February 3, 2021 – It may be difficult to focus beyond a global pandemic
and the anxiety of waiting to receive a
coronavirus vaccine, but serious health concerns, such as cardiovascular disease, don't
take a break, not even for COVID-19. February is Heart Health Month, and
the Southeast Georgia Health System
Cardiopulmonary Rehabilitation team encourages everyone to join the battle against heart disease by wearing
red on Friday Feb. 5, 2021, National Wear Red Day.
Heart disease remains the single largest health threat to Americans –
accounting for more deaths than all forms of cancer combined for both
men and women. According to the American Heart Association, someone in
the U.S. dies of cardiovascular disease about every 40 seconds –
that represents 2,200 people per day.
Heart disease risk factors
Some risk factors can make you more likely than the average person to develop
heart disease, which sets the stage for heart attacks and cardiac arrest.
Some of these risk factors, like age, can’t be prevented, but others,
like diet and exercise, are well within your control:
- Age 55 and older or postmenopausal women. One factor contributing to this
risk is the decline in the hormone estrogen (which offers women some heart
protection) that occurs after menopause.
- High blood pressure. This damages the heart's arteries. In addition,
women are more prone to heart disease if they had high blood pressure
during pregnancy, a condition known as pre-eclampsia.
- High cholesterol. Too much LDL cholesterol (the bad kind of cholesterol)
in the blood can clog arteries in the heart, triggering a heart attack.
- Diabetes. Or if you have its precursor, prediabetes.
- Family history. If your father or brother had a heart attack before age
55 or your mother or sister had one before age 65, your risk rises too.
- Overweight or obese. Extra weight is hard on the heart.
- Unhealthy lifestyle choices. These include eating unhealthy foods, smoking
or not exercising.
Four ways to protect your heart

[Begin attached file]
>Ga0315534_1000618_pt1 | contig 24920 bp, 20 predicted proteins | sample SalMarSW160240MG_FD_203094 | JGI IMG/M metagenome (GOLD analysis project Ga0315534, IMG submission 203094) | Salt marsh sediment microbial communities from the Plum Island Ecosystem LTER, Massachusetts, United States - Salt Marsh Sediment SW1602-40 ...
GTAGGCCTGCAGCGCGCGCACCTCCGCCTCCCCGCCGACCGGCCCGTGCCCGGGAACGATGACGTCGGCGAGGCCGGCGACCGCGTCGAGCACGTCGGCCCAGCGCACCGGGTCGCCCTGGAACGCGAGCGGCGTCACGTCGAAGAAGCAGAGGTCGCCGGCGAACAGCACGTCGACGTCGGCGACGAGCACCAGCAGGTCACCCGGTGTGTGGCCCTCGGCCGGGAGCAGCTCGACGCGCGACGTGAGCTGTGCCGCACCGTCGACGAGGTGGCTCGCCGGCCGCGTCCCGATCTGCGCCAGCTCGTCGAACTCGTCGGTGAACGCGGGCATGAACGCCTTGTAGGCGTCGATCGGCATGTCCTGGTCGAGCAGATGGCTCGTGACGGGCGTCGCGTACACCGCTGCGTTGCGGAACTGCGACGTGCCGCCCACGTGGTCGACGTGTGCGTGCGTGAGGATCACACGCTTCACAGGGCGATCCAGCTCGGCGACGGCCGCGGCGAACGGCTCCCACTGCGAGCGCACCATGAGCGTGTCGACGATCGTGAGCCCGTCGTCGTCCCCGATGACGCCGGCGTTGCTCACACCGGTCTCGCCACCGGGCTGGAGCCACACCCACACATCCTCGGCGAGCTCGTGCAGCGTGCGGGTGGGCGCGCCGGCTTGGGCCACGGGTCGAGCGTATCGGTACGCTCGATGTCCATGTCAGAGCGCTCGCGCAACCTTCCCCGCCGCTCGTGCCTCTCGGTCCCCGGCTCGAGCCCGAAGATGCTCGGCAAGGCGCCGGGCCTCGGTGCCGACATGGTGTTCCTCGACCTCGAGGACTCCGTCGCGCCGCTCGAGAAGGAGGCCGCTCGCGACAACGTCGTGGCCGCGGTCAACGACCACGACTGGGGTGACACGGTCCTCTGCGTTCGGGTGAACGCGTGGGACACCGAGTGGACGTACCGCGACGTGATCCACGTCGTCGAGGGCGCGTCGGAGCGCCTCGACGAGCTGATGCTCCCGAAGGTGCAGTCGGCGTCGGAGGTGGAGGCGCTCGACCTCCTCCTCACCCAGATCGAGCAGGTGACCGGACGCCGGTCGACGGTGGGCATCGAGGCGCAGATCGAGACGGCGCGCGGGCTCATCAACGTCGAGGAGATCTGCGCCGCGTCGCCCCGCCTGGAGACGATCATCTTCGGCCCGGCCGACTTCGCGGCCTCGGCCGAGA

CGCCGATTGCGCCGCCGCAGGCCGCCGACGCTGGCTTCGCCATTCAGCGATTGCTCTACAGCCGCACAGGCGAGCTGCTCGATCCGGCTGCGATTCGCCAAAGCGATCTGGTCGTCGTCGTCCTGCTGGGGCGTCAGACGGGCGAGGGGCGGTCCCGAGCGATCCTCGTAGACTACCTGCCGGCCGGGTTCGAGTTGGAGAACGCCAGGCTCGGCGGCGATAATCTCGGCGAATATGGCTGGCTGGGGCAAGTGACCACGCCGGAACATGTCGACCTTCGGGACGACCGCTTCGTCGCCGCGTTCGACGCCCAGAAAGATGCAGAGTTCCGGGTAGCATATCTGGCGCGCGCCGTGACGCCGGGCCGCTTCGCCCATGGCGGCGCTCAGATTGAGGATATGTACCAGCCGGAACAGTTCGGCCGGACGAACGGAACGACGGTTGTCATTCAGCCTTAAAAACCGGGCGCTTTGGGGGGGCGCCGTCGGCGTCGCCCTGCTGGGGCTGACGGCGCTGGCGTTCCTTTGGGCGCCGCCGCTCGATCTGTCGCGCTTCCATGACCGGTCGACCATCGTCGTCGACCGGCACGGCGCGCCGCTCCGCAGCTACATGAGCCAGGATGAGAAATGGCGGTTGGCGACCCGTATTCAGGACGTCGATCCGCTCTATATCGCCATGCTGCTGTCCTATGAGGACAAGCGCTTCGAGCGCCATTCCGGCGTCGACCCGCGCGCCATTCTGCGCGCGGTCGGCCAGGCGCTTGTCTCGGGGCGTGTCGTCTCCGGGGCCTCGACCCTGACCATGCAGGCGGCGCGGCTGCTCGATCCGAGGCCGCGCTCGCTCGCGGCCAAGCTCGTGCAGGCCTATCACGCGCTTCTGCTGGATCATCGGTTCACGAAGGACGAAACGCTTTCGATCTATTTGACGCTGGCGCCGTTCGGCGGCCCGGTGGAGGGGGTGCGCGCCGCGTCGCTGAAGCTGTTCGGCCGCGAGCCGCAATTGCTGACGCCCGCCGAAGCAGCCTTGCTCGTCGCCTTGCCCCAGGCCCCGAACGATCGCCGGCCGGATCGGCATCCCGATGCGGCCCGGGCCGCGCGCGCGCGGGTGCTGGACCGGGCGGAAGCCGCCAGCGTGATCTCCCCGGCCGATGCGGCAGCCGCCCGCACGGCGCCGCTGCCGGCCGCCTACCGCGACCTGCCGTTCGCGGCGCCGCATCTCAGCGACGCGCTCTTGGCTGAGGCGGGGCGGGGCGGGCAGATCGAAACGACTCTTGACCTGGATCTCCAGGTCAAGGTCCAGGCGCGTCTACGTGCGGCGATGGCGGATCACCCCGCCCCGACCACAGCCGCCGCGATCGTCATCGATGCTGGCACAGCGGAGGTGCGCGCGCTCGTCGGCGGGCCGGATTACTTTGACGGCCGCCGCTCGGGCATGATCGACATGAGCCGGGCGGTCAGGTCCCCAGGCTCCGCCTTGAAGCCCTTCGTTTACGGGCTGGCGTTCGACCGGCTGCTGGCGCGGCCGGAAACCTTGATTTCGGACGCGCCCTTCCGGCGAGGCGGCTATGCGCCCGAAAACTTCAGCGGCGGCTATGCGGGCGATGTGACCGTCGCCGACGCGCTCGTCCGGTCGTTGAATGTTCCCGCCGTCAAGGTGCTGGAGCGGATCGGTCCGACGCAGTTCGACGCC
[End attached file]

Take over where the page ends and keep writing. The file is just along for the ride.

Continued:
A good first step is to visit your health care provider. Ask about your
personal risk for heart disease and what you can do to lower it. Studies
show that a cardiac rehabilitation program can increase life expectancy
for individuals with heart issues by up to five years. The Health System’s
Cardiopulmonary Rehabilitation Program has been helping patients improve
their heart and lung function, physical stamina and overall health for
more than 25 years and is certified by the American Association of Cardiovascular
and Pulmonary Rehabilitation. Oftentimes when patients suffer from heart
disease, their physical fitness becomes quite limited. Cardiopulmonary
rehabilitation is a bridge to getting back to exercising and living a
In the meantime, maintaining a healthy lifestyle is the best way to reduce
your risk of heart disease:
- Carve out time for some exercise. Walking is easy, and every step helps.
- Eat more heart-healthy foods. Focus more on fruits, vegetables and whole
grains. Choose foods low in salt and sodium, added sugars, and saturated
or trans fats.
- Maintain a healthy weight. Eating sensible food portions and exercising can help.
- If you smoke, try your best to quit. Your heart will thank you!
In addition to protecting your heart health, you also have the power to
protect others by learning Hands-Only CPR. Every second counts in cardiac
arrest, a condition which can strike at any time.
sghs.org/cardiopulmonary to watch a powerful video from the American Heart Association and Anthem
Foundation that shows how a bystander can perform Hands-Only CPR. Being
cognizant of your heart health as well as becoming familiar with Hands-Only
CPR can save a life.